N: Jeanne and I both enjoy books that don't fit squarely into a niche, romances or books with strong romantic elements that bend the genre lines. So today we're chatting about those.
J: You know, that always sounds hinky. In a Bend-it-like-Beckham kind of way. (Speaking of Genre Bending)
N: Bwhahaha! I didn't start out reading as much romance as I do now. I discovered science fiction (and comic books) and mystery first. I read YA romances without realizing that's what they were, courtesy of my local library and the Scholastic Book Club, but I didn't read romance as an adult. I did read historical fiction with romance in it, but I didn't pay much attention when the romance genre exploded in the late 1970s and early 1980s. I read a handful of those early sagas, but I was in school, preoccupied with trying to decide where my life was going. I stuck to the genres I'd come to know better.
J: Nancy, you and I kind of followed the same path on this. I too read a lot of science fiction and fantasy, as well as a lot of historical fiction. I also read a lot of biographies when I was younger.
N: Once I started reading romance, however, I was hooked. Even when reading other genres, I now much prefer books that have a strong romantic plot line to those that don't, although I'll settle for a pretty low threshold of romance in a thriller. A couple of years back, I read a debut military science fiction novel with an interesting premise. It was well done but didn't draw me in, and I realized that was because there was no romance in it. None. Zip. Zilch. Nada. So I didn't read the next book.
The series is now in hardcover, so it clearly has many avid readers. I just don't happen to be among them.
N: The current market is doing a lot to make me happy. Romance is slowly, sometimes grudgingly, allowing elements from other genres, like action, magic, and suspense, to assume prominent roles. At the same time, romance is establishing a strong presence in science fiction, fantasy and in mystery, bending the genre lines to a degree that wouldn't have been possible several years ago. I love historical and contemporary romances that are pure romance--nothing extra added in, but I also love the extra elements crossing genres. So today's blog is about the line benders.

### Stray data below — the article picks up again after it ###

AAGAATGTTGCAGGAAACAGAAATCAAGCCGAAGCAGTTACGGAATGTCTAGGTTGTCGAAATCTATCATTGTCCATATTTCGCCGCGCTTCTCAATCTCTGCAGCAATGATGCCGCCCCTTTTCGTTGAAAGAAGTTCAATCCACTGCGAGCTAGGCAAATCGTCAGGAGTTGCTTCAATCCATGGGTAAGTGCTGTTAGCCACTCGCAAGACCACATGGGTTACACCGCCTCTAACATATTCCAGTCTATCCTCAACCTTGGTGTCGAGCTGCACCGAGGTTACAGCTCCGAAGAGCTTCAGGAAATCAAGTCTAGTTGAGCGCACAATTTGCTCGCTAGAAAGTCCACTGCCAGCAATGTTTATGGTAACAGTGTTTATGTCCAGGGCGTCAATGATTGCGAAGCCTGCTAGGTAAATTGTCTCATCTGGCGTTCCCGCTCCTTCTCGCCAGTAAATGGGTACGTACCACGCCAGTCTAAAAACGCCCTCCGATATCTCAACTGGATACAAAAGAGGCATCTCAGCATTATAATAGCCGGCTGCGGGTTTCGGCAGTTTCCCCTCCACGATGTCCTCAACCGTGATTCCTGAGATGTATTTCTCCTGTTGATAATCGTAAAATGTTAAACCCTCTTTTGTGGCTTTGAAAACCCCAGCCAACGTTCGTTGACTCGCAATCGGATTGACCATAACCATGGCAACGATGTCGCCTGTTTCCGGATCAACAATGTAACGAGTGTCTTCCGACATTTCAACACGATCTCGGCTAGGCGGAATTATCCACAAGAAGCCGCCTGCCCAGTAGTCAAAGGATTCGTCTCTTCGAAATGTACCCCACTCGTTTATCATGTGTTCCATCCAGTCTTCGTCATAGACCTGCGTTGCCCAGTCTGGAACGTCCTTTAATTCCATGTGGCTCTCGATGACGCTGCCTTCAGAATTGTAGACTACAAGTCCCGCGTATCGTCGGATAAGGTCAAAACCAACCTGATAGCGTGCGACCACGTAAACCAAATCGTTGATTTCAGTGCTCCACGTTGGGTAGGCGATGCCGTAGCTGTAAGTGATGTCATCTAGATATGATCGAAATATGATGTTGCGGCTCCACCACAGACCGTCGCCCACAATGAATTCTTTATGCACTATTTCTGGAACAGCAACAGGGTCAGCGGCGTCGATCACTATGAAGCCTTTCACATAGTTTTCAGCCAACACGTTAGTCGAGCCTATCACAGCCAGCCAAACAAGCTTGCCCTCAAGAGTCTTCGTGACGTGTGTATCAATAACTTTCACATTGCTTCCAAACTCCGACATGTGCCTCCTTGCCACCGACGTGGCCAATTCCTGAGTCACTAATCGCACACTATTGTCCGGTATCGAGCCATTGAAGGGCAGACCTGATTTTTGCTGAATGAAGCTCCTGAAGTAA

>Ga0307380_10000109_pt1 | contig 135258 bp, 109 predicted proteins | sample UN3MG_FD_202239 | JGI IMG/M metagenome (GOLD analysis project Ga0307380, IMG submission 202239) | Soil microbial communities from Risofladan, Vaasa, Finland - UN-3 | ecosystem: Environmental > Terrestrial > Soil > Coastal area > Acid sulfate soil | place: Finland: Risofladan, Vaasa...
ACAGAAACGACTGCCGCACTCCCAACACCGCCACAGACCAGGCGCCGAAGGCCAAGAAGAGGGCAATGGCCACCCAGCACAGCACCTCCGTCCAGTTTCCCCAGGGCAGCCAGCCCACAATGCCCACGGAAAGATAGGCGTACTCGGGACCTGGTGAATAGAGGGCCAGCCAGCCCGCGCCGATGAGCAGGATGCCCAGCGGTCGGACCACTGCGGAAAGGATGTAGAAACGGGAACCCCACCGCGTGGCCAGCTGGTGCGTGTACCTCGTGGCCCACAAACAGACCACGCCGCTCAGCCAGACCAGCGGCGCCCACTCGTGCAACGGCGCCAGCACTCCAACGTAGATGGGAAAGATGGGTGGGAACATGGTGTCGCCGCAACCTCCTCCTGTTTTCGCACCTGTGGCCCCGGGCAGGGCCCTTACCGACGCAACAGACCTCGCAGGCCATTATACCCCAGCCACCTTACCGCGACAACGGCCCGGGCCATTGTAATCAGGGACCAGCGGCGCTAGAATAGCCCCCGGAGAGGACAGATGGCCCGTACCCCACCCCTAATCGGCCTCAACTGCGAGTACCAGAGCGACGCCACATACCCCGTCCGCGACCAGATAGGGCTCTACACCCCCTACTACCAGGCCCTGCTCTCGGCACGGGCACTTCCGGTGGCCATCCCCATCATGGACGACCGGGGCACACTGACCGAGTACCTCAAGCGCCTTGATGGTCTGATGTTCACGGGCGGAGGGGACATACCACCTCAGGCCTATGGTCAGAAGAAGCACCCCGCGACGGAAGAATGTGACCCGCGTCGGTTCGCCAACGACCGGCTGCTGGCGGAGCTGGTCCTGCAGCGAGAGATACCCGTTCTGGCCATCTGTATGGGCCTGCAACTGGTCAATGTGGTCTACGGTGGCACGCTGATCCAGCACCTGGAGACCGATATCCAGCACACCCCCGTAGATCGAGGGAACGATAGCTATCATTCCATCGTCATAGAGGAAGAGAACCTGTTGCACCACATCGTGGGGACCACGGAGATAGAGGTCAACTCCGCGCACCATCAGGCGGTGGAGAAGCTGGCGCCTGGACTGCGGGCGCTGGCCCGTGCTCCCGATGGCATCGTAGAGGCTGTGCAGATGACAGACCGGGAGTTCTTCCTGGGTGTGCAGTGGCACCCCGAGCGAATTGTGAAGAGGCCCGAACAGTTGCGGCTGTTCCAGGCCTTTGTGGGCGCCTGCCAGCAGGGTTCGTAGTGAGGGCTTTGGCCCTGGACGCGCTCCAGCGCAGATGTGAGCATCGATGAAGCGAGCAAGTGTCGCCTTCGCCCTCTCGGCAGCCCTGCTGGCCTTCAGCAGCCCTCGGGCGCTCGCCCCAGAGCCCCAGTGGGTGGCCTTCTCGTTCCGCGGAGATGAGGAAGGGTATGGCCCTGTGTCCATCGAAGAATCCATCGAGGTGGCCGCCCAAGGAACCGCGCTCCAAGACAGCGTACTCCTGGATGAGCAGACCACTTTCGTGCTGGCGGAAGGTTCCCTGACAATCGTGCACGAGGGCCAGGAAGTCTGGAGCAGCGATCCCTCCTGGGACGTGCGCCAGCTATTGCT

A couple of books I recently put me in mind of this change. One was Meljean Brook's The Iron Duke, which I read because Barbara Vey recommended it when I interviewed her at Dragon*Con. It's steampunk, with a dark, gritty, distinct world. The worldbuilding and the dark tone are worthy of science fiction, but the romance is the core of the story. The setting seems to be around the turn of the last century, considering the references to King Edward.
The title character saved England from invaders known as The Horde. The heroine is a police inspector on the trail of a killer who dumped a body onto the hero's house. He joins her because, well, it's personal now, doubly so when he learns he knew and respected the victim who drew her to his home. Pursuing the killer drags them into a conspiracy to kill the thousands of English men and women, including the two of them, who carry Horde technology they can't live without.
Conspiracy to commit mass murder is more common in thrillers than in romance. There's the worldbuilding, as I said, and the dark, gritty tone. Oh, and zombies, who technically belong to horror but have begun cropping up in romance.
J: That's another mindbender, isn't it? I mean zombies? In Romance? Seriously? But I've been seeing it too. Since you mentioned it to me, I picked up Iron Duke. haven't had a chance to read it yet though.
N: I know you'll enjoy it. The other book was Bloodlands, by Christine Cody, who also writes the Vampire Babylon series as Chris Marie Green. Now, I'm not a huge fan of vampire books, particularly not of vampire heroes. But I am a big fan of post-apocalyptic stories, and this is a post-apocalyptic vampire romance Western. Yes, really. I debated with myself in the store for some time, fearing this could be truly terrible, but I couldn't resist that combination of elements.